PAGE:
Food: () Vegetarian and gluten-free dining emphasizes “holistic nutrition”

Service: () Counter service is fast and friendly, but there’s no table delivery

Atmosphere:() Bright, open seating area encourages diners to view the kitchen

More Info

Location: 1900 NE Division St., Bend

Hours: 7 a.m. to 3 p.m. Tuesday to Saturday

Cuisine: Vegan and gluten-free

Price range: Breakfast $3.25 to $10, lunch $7 to $10.50

Credit cards: Mastercard, Visa

Kids’ menu: On request

Vegetarian and gluten-free menu: Yes, in its entirety

Alcoholic beverages: No

Outdoor seating: Rear courtyard

Reservations: No

Contact:, 541-2668-7699

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I can’t imagine that I will become a strict vegan. But I’m glad to know there are numerous options for my Central Oregon friends who do choose a plant-based diet.

Not too many years ago, Bend did not have a single, dedicated vegetarian restaurant, let alone vegan and gluten-free. Even those restaurants that did offer veggie options often put them in the form of entree-sized plates of carrots and broccoli, with little consideration for seasoning or taste.

Times have changed. Dietary awareness in the 21st century has inspired at least a half-dozen plant-based restaurants in Bend alone — including the Plantd Café + Marketplace, which has taken root in the former Fearless Baking space on NE Division Street.

Open Tuesday through Saturday for breakfast and lunch, Plantd is the dedicated kitchen of holistic nutritionists (and yoga instructors) Manya Williams and Gretchen Ulrich. The Plantd website defines holistic nutrition as “the modern natural approach to developing a healthy, balanced diet while taking into account the person as a whole.”

As that mantra inspires an educational function, each menu item is accompanied not only by a description of ingredients, but also an explanation of its benefits. When you take out an order of $10 Butternut Mac, for instance, you learn that it is made with gluten-free brown-rice noodles, butternut squash, sweet potato and a dairy-free sauce. And you’ll find it “protein-powered, energizing, high fiber, natural detoxifying properties, healthy fat, and loaded with phytonutrients.”

Vegan dining

For readers who may not know the difference, a vegan is a sort of “ultra” vegetarian who eliminates not only meat, poultry and seafood from his or her diet, but who also avoids all animal products, including milk, cheese, eggs and honey. Gluten-free diets, meanwhile, are free of wheat, barley and rye, all grains that include gluten, a protein dangerous to sufferers of the autoimmune disorder known as celiac disease.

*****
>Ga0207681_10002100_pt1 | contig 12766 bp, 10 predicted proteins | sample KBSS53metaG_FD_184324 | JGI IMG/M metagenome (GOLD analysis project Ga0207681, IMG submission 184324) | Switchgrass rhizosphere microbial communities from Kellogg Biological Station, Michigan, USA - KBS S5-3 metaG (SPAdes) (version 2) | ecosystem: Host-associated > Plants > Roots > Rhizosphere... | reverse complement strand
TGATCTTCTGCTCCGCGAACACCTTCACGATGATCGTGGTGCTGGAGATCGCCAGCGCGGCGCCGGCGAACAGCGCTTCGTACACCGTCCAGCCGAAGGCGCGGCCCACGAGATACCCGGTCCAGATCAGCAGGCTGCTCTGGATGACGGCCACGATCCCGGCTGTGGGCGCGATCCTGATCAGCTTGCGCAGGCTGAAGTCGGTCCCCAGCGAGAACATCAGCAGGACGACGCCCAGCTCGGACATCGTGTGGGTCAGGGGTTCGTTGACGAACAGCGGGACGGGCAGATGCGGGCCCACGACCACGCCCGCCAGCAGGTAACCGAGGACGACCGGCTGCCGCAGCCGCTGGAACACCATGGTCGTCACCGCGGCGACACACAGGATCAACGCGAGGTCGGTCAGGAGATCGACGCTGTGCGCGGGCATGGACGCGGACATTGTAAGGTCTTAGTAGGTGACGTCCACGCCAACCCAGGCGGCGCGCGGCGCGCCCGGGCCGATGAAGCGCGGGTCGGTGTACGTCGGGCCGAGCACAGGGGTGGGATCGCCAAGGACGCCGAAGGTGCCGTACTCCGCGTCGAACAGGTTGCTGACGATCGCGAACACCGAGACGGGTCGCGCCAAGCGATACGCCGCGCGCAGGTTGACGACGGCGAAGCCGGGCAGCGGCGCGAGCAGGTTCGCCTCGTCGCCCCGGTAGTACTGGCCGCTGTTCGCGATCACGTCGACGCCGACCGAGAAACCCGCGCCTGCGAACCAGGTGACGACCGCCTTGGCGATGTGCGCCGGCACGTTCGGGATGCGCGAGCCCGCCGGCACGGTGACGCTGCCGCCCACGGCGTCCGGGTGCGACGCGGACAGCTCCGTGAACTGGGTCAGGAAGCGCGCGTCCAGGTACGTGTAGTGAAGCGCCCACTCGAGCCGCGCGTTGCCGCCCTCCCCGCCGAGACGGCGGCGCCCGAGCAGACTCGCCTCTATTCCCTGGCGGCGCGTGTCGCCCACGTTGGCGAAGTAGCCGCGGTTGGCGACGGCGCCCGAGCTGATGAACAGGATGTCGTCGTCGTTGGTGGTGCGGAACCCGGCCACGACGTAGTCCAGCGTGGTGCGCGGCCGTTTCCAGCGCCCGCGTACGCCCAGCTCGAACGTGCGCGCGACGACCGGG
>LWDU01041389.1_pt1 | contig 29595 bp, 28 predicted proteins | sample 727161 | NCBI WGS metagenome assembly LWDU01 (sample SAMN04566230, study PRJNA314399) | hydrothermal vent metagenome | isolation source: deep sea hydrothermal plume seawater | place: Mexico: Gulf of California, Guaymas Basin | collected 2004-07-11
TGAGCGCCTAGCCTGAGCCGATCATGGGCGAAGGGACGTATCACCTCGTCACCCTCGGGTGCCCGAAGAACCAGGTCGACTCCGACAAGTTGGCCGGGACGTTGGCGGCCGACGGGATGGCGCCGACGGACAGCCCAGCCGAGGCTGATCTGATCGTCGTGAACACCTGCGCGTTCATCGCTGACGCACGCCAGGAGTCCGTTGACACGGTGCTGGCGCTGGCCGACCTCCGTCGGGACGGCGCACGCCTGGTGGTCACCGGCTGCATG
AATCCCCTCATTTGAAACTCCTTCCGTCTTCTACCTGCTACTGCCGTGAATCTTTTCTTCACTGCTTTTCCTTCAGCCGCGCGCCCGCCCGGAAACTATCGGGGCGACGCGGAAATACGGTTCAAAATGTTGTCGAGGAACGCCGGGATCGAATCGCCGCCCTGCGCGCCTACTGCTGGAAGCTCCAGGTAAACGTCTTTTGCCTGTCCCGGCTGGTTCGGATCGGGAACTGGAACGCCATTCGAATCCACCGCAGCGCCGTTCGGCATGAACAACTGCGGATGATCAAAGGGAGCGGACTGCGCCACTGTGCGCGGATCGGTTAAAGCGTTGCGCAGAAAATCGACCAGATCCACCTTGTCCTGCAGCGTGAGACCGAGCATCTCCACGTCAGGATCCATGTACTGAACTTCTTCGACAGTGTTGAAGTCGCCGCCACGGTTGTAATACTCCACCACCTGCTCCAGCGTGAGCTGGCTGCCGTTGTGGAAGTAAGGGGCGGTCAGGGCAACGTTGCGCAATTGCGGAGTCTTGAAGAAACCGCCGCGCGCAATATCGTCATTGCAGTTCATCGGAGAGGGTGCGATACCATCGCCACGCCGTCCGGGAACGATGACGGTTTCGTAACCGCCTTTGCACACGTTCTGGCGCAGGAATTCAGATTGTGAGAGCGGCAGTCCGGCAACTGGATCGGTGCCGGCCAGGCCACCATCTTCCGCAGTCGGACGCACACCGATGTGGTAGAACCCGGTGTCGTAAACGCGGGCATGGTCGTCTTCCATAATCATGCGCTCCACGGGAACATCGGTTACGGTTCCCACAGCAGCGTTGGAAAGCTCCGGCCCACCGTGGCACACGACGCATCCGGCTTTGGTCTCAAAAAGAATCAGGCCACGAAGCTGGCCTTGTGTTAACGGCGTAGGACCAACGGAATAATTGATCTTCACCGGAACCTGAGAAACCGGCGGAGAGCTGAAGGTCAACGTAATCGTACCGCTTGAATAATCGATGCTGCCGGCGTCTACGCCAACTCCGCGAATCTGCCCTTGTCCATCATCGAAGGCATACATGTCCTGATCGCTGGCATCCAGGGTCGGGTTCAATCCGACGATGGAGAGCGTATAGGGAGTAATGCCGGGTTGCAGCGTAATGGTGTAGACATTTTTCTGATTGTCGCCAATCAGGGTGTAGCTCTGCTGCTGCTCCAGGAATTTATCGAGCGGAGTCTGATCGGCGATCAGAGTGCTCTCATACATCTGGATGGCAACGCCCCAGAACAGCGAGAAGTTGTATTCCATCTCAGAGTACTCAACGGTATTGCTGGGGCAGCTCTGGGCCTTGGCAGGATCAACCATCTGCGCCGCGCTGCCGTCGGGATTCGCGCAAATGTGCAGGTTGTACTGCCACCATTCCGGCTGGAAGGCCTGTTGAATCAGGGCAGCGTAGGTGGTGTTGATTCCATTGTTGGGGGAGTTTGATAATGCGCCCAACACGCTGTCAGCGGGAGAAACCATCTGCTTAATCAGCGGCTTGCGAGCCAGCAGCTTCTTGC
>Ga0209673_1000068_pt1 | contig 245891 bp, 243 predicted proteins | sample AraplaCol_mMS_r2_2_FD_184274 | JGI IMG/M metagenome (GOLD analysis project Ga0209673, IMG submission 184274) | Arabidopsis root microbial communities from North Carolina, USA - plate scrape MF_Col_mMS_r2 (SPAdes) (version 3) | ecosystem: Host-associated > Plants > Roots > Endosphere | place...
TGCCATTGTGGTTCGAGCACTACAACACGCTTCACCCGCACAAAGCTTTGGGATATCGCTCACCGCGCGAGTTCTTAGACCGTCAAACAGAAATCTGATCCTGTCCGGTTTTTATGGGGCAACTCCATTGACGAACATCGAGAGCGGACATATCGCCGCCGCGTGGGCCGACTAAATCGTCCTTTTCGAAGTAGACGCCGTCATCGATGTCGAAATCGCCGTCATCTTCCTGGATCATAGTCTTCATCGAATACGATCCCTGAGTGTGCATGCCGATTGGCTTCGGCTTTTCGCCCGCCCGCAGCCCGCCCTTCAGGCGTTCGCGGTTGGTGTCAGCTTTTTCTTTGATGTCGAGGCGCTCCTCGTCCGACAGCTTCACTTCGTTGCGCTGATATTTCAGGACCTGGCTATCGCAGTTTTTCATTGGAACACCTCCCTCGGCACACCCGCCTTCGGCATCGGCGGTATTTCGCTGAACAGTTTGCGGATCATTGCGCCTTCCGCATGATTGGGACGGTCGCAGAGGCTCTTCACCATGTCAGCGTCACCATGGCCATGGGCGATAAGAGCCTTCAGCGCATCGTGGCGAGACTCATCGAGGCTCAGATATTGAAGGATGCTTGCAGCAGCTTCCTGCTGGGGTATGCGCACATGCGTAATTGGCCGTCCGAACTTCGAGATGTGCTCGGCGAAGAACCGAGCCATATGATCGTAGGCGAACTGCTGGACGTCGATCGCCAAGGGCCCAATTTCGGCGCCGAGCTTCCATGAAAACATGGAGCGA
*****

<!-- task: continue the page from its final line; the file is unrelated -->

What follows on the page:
Plantd covers all the bases. The $8 Breakfast Sando, for instance, has no meat, but it can’t be considered vegan because it includes a fresh egg from a local farm. Served on a gluten-free roll, it incorporates a slice of heirloom tomato, avocado, sprouts and greens.

I liked the Power Porridge ($8.50), a bowl of oatmeal cooked in rice milk, sweetened with honey (maple syrup was another option) and topped with a generous scoop of probiotic coconut yogurt. Nuts and seeds were sprinkled into the meal, which was served with a compote of fresh seasonal berries and melon.

My dining companion’s breakfast, The Grain Free Nest ($10), didn’t excite me but suited her tastes perfectly. A bed of yams, puréed with coconut milk, was topped with a layer of arugula and other greens, and finished with a sunny-side-up fried egg. It was accompanied by a thick slice of dark, grain-free paleo bread, infused with kale and topped with smashed avocado.

Curry and falafel

On a lunch visit, I chose a Nourishing Curry ($9). The selection changes weekly; on this occasion, it was a thick and mildly spicy red curry with diced kabocha squash. Seasoned with turmeric, cumin and coriander, it incorporated yellow lentils and additional local vegetables with a sprinkle of parsley.

I do wish it had been served with rice. White or brown, it wouldn’t have mattered.

My companion’s Heart Bowl ($10.50), another special, highlighted falafel, which turned out to be quite different than any she’d had previously: The trio of cakes were so dry that on her first bite, she questioned whether they had been made from cardboard. And they were presented on a bed of quinoa that also lacked much moisture.

The falafel “got better” as she continued eating, however, reassuring her that ground chickpeas (garbanzo beans) were the principal ingredient — even if the blend of other eastern Mediterranean herbs and spices was unfamiliar.

Greens, including mizuna, were fresh and delicious. Hummus, presumably made from the same chickpeas as the falafel, was delicious.

But a ramekin of tzatziki, a popular yogurt-and-cucumber dip, was thick like cream cheese and overly heavy with dill.

My friend also ordered a warm drink called Ruby Ginger, made with beets, ginger and ayurvedic herbs, a favorite of Williams. Without sweetener, it was very bitter; with sweetener, she thought it tasted a lot like chai tea.

With the removal of room dividers during pre-opening renovation in summer, Plantd seats about 20 dine-in guests at wooden tables and window-side counters. Decor is simple but inviting, with fresh flowers and herbs as centerpieces.

The kitchen prep space is wide open, hiding nothing from curious diners. Indeed, “transparency” is something Plantd strives for, both in the food it prepares and in its efforts to educate.

— John Gottberg Anderson can be reached at .